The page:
Can Nesting Work After a Divorce?
An estimated 50 percent of kids in the U.S. will see their parents go through a divorce. If this is happening to you and your spouse, you may be wondering how to help your kids through the transition. One option is to set up a nesting divorce arrangement with help from a Jenkintown divorce lawyer.
What Is a Nesting Divorce Plan?
Nesting is a co-parenting arrangement that involves keeping the family home and letting the kids live there full time. It’s an alternative to moving them back and forth between the homes of two exes.
In this situation, you’ll rent another space or two if you have the budget. You and your ex will be the ones to shift where you’re sleeping. Here’s how it works:
- When it’s your time with the kids, you’ll move into the family home while your ex lives in the rented space.
- When it’s your ex’s turn to be with the kids, he or she will move into the family home while you live in the rental.
- You’ll continue to swap your shared living arrangements until your kids are old enough to be on their own or you can no longer sustain the lifestyle.
Not as Easy as It Sounds
Even if you and your ex are the ones moving in and out of the family home, you’ll need to be on good enough terms to establish a parenting plan. On its own, nesting doesn’t take the place of a plan or your time-sharing agreement.
Finances will be one major factor. You’ll need to decide who will pay for what and how. In addition to creating a regular schedule, it’s important to also work out who will be in the family home on weekends and holidays.
The Benefits of Nesting
You may benefit financially by keeping the family home and renting another small space to share. Living expenses are typically the biggest cost most people incur following a divorce. Along with the cost for the living space, you will also save on utility bills, cable/internet and other general living expenses.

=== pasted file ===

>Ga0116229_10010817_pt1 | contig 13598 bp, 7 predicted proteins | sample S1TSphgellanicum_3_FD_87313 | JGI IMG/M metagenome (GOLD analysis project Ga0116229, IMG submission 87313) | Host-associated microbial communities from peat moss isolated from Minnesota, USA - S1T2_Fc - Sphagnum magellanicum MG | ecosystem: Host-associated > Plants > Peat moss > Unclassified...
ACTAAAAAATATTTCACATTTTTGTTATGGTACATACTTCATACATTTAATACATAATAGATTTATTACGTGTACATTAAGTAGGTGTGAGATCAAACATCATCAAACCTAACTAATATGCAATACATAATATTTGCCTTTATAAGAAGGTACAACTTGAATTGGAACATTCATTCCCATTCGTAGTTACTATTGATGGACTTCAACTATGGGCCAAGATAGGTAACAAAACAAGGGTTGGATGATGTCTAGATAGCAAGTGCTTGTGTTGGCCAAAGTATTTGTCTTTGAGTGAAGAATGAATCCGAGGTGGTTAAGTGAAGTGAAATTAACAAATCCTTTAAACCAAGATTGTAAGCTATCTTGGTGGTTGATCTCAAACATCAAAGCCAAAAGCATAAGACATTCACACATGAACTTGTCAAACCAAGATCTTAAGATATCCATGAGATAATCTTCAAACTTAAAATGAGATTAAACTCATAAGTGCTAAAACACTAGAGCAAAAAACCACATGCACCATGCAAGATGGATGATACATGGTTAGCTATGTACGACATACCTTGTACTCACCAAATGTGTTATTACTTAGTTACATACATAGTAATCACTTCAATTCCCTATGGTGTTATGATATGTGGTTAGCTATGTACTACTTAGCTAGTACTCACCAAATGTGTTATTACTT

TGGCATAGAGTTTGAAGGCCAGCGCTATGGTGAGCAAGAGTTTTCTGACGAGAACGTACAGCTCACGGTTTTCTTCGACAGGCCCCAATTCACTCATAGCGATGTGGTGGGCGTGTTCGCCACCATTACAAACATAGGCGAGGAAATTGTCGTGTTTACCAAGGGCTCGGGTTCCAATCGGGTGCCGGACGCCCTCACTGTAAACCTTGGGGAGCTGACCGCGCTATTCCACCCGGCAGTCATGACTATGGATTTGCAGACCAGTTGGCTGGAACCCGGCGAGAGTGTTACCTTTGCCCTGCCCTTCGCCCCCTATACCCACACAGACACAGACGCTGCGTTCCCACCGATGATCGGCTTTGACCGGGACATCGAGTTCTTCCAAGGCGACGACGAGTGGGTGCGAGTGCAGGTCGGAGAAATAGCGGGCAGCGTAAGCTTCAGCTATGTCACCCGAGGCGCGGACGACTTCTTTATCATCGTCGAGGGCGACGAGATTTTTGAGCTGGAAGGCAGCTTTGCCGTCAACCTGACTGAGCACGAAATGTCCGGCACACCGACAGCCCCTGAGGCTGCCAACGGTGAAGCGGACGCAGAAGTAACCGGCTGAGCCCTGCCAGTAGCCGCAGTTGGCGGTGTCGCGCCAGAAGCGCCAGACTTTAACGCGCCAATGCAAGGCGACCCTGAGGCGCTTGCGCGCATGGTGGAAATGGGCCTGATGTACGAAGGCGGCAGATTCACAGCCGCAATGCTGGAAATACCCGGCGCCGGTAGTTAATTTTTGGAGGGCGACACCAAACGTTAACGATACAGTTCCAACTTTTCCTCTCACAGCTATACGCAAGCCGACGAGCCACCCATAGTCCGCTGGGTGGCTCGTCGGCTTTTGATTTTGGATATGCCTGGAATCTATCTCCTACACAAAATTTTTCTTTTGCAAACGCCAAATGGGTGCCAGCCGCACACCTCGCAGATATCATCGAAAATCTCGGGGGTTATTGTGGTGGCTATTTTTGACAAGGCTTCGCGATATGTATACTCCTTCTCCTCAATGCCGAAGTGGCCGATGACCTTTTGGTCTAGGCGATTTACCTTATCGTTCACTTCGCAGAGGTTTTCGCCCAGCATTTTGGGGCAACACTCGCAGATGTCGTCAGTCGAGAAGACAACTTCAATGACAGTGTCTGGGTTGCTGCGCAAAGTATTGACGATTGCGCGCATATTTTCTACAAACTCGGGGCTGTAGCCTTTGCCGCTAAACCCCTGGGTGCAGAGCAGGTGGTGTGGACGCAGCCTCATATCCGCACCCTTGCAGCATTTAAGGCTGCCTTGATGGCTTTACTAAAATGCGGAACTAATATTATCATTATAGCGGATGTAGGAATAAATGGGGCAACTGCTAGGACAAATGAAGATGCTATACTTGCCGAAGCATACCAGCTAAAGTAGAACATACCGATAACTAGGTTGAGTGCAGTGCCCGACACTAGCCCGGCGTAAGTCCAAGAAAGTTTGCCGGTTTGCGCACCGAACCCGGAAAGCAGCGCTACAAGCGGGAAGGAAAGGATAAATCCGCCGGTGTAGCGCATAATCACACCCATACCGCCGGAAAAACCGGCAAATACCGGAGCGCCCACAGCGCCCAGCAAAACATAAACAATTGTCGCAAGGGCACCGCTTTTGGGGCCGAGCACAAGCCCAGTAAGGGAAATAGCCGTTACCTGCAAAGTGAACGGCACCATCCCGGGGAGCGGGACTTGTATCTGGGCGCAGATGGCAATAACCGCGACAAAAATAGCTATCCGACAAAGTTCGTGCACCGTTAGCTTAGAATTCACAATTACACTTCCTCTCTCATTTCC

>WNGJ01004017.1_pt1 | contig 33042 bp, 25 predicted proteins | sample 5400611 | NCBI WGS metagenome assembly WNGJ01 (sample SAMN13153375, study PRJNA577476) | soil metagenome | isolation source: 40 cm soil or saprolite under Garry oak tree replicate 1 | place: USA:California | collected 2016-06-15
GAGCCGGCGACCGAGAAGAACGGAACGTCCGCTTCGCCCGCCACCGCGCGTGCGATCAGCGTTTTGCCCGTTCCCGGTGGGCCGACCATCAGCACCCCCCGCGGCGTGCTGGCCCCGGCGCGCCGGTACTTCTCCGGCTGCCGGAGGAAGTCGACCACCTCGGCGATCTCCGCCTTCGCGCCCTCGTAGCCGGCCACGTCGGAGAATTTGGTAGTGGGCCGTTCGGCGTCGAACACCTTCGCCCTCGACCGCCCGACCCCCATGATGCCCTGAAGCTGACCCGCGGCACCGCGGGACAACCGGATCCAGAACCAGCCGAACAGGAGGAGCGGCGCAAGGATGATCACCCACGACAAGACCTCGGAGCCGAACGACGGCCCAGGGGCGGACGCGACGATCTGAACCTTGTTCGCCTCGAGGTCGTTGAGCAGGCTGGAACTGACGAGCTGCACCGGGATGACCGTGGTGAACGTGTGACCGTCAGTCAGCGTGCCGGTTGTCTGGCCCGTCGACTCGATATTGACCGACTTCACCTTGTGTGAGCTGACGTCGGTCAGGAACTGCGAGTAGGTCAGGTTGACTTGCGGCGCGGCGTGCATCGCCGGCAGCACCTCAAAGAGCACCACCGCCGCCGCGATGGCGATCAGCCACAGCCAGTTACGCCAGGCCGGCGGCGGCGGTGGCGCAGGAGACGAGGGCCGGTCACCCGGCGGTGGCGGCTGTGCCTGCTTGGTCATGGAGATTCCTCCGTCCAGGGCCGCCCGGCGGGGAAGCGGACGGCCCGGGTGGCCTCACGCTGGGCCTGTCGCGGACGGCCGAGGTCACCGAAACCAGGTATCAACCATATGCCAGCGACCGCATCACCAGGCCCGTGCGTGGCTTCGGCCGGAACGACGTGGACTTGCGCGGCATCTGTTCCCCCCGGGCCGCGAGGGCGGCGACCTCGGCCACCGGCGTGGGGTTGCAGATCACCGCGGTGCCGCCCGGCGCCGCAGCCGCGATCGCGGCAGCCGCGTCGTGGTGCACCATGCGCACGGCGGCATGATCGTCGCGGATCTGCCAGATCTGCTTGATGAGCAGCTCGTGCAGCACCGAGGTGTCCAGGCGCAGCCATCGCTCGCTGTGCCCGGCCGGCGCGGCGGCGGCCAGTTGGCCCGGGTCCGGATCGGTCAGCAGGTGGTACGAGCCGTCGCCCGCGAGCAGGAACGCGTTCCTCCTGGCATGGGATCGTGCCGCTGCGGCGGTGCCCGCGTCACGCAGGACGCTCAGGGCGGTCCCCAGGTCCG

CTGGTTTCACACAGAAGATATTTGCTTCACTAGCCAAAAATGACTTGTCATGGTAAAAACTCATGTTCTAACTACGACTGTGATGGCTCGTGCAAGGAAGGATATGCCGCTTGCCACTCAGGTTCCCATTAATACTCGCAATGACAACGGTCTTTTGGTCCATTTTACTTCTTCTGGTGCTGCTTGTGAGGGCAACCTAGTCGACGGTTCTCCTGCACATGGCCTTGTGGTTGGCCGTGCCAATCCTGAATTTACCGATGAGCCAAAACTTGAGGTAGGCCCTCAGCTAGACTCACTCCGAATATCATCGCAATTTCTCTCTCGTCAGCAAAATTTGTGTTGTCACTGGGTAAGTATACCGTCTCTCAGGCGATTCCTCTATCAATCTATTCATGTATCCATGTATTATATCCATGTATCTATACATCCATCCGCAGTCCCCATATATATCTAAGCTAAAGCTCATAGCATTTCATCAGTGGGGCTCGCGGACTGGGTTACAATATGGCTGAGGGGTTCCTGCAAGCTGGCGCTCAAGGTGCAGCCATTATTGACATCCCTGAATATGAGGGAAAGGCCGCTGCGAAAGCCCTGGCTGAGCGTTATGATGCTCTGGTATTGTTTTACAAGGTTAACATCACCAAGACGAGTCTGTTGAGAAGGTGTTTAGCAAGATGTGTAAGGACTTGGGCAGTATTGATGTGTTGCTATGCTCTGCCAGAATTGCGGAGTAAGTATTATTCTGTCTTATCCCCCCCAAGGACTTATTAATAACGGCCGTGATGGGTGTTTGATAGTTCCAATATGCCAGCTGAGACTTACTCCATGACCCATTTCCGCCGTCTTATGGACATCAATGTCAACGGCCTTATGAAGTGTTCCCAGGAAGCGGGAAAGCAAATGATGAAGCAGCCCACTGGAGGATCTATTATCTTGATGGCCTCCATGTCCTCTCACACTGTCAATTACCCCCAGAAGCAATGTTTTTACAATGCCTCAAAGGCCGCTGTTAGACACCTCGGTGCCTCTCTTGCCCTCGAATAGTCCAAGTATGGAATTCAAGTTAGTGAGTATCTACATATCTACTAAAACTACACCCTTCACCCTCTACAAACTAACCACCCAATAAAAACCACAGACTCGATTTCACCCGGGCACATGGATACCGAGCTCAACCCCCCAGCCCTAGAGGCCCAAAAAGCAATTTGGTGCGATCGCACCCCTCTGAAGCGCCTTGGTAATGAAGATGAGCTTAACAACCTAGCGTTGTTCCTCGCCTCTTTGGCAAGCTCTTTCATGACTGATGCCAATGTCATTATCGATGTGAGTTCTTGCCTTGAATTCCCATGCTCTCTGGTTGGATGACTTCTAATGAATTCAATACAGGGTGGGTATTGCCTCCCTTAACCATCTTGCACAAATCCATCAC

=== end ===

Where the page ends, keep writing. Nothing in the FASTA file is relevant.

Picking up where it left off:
The emotional well-being of your children is another benefit of nesting. Shared living arrangements can be a lot easier on kids, especially if you have teens. Even though teens will have a better understanding of the situation, they might not like adjusting their living arrangements. Keeping children in the family home will ensure that they go to the same school and have the same friends. This may bring about better mental and emotional stability.
The Downside to Nesting
The downside to keeping the family house is that you’ll still be tied to your ex in a very real way financially. When you sell the house and take separate paths, you’re creating a clean break. Child support would still be a factor but just until the kids are grown. Keeping the house is a much closer connection.
Furthermore, simple matters like paying the cable bill can become major arguments. You may also run into big expenses such as the home needing a new roof or experiencing a flooding problem. In many cases, ex-couples will have to find a way to compromise on the finances.
You’ll also need to work out child support. This can be especially tricky if you’re living in the same place. Dealing with the finances regarding food and the other shared residence expenses is another sticky challenge.
The emotional side effect of sharing a home may be a problem as well. Are either of you planning to date? Will you bring someone home? You’ll have to decide how to work these issues out.
A Jenkintown Divorce Lawyer Can Help You Navigate Your Divorce
If you’re considering a divorce, then let us help. At Joanne Kleiner & Associates in Jenkintown, we can help you set up a divorce nesting plan or a split involving a complete separation. Call our office at (215) 886-1266 to set up an appointment.